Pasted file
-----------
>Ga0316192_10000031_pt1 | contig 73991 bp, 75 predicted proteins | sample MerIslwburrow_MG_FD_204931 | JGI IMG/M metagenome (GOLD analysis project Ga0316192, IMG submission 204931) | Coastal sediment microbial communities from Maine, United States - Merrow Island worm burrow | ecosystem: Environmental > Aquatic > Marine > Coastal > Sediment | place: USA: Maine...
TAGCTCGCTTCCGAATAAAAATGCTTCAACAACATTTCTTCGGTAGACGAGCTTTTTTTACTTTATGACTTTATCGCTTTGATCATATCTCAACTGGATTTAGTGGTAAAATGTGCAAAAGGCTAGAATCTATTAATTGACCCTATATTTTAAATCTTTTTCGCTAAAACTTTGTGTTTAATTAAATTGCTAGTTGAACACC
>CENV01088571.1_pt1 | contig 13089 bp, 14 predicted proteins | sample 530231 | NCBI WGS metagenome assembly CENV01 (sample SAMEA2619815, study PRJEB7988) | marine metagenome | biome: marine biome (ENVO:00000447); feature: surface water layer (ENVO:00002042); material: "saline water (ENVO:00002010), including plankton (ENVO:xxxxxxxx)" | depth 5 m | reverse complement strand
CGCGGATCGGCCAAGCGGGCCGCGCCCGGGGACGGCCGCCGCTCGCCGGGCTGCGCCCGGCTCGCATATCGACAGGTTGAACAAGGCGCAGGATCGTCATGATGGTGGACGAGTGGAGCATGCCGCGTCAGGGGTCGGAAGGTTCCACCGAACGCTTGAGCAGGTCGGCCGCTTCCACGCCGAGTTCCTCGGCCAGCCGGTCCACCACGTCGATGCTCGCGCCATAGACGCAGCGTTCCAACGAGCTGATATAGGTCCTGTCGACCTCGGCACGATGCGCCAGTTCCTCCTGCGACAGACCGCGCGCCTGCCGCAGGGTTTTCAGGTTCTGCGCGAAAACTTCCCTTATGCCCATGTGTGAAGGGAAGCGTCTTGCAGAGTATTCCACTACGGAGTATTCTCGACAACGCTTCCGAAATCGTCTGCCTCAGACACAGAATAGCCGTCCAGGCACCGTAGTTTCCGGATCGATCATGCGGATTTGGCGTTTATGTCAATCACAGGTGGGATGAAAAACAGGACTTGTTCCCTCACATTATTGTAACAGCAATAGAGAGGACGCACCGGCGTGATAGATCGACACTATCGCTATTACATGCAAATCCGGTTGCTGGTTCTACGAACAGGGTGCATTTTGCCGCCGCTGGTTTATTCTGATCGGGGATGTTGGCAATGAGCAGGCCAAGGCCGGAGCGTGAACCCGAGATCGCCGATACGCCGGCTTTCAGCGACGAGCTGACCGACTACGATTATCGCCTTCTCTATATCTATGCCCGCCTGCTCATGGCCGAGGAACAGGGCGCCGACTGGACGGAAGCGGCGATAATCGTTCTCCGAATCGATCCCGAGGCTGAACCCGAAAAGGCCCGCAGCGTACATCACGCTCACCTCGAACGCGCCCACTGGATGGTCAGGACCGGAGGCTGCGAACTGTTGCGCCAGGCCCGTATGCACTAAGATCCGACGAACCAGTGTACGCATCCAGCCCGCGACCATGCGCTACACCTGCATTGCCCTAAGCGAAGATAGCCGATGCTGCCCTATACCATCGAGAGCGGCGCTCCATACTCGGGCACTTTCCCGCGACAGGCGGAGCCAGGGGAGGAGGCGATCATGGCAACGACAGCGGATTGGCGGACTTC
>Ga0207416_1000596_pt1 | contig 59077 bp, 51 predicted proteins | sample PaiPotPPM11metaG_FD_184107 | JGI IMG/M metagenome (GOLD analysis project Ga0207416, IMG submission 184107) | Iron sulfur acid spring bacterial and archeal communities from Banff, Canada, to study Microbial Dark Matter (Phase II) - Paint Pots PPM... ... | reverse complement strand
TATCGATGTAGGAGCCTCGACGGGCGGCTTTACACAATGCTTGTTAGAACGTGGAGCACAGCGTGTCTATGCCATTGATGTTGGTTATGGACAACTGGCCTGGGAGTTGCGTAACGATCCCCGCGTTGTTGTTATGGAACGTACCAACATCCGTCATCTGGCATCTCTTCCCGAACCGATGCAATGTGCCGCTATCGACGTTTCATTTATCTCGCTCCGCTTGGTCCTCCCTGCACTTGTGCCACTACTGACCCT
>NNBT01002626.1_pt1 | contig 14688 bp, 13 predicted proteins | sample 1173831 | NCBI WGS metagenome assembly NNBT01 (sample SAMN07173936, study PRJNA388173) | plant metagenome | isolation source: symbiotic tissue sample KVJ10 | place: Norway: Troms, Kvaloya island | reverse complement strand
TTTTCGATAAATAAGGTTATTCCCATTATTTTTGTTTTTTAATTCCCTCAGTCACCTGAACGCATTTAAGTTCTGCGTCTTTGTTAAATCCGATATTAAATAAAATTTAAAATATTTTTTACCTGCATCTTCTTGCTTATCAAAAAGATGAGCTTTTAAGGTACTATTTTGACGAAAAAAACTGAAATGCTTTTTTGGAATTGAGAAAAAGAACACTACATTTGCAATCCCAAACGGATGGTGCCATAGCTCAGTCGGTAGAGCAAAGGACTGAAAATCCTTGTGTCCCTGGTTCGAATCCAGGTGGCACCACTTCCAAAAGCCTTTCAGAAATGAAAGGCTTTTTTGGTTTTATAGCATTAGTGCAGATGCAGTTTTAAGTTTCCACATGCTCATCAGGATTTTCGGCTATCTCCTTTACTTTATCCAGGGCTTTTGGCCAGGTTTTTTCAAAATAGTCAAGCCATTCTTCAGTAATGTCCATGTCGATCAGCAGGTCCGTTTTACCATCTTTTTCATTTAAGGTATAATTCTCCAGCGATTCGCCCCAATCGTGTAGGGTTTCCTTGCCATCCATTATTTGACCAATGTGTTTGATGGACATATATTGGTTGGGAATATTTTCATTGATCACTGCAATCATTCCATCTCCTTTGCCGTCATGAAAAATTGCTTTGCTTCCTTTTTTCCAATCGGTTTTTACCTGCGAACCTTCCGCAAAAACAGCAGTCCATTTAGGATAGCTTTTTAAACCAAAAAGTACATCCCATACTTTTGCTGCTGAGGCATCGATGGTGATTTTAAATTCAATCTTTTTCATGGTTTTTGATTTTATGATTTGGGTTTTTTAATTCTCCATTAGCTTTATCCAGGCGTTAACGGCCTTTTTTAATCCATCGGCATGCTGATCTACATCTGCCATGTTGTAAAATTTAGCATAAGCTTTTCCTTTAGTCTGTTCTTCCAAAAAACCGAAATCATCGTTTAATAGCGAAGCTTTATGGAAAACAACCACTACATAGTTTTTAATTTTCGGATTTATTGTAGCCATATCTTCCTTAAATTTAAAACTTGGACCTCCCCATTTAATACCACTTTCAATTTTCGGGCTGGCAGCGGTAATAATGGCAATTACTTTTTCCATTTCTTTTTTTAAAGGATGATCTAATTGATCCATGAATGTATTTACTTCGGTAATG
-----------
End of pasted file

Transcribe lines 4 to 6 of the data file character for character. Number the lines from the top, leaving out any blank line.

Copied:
CGCGGATCGGCCAAGCGGGCCGCGCCCGGGGACGGCCGCCGCTCGCCGGGCTGCGCCCGGCTCGCATATCGACAGGTTGAACAAGGCGCAGGATCGTCATGATGGTGGACGAGTGGAGCATGCCGCGTCAGGGGTCGGAAGGTTCCACCGAACGCTTGAGCAGGTCGGCCGCTTCCACGCCGAGTTCCTCGGCCAGCCGGTCCACCACGTCGATGCTCGCGCCATAGACGCAGCGTTCCAACGAGCTGATATAGGTCCTGTCGACCTCGGCACGATGCGCCAGTTCCTCCTGCGACAGACCGCGCGCCTGCCGCAGGGTTTTCAGGTTCTGCGCGAAAACTTCCCTTATGCCCATGTGTGAAGGGAAGCGTCTTGCAGAGTATTCCACTACGGAGTATTCTCGACAACGCTTCCGAAATCGTCTGCCTCAGACACAGAATAGCCGTCCAGGCACCGTAGTTTCCGGATCGATCATGCGGATTTGGCGTTTATGTCAATCACAGGTGGGATGAAAAACAGGACTTGTTCCCTCACATTATTGTAACAGCAATAGAGAGGACGCACCGGCGTGATAGATCGACACTATCGCTATTACATGCAAATCCGGTTGCTGGTTCTACGAACAGGGTGCATTTTGCCGCCGCTGGTTTATTCTGATCGGGGATGTTGGCAATGAGCAGGCCAAGGCCGGAGCGTGAACCCGAGATCGCCGATACGCCGGCTTTCAGCGACGAGCTGACCGACTACGATTATCGCCTTCTCTATATCTATGCCCGCCTGCTCATGGCCGAGGAACAGGGCGCCGACTGGACGGAAGCGGCGATAATCGTTCTCCGAATCGATCCCGAGGCTGAACCCGAAAAGGCCCGCAGCGTACATCACGCTCACCTCGAACGCGCCCACTGGATGGTCAGGACCGGAGGCTGCGAACTGTTGCGCCAGGCCCGTATGCACTAAGATCCGACGAACCAGTGTACGCATCCAGCCCGCGACCATGCGCTACACCTGCATTGCCCTAAGCGAAGATAGCCGATGCTGCCCTATACCATCGAGAGCGGCGCTCCATACTCGGGCACTTTCCCGCGACAGGCGGAGCCAGGGGAGGAGGCGATCATGGCAACGACAGCGGATTGGCGGACTTC
>Ga0207416_1000596_pt1 | contig 59077 bp, 51 predicted proteins | sample PaiPotPPM11metaG_FD_184107 | JGI IMG/M metagenome (GOLD analysis project Ga0207416, IMG submission 184107) | Iron sulfur acid spring bacterial and archeal communities from Banff, Canada, to study Microbial Dark Matter (Phase II) - Paint Pots PPM... ... | reverse complement strand
TATCGATGTAGGAGCCTCGACGGGCGGCTTTACACAATGCTTGTTAGAACGTGGAGCACAGCGTGTCTATGCCATTGATGTTGGTTATGGACAACTGGCCTGGGAGTTGCGTAACGATCCCCGCGTTGTTGTTATGGAACGTACCAACATCCGTCATCTGGCATCTCTTCCCGAACCGATGCAATGTGCCGCTATCGACGTTTCATTTATCTCGCTCCGCTTGGTCCTCCCTGCACTTGTGCCACTACTGACCCT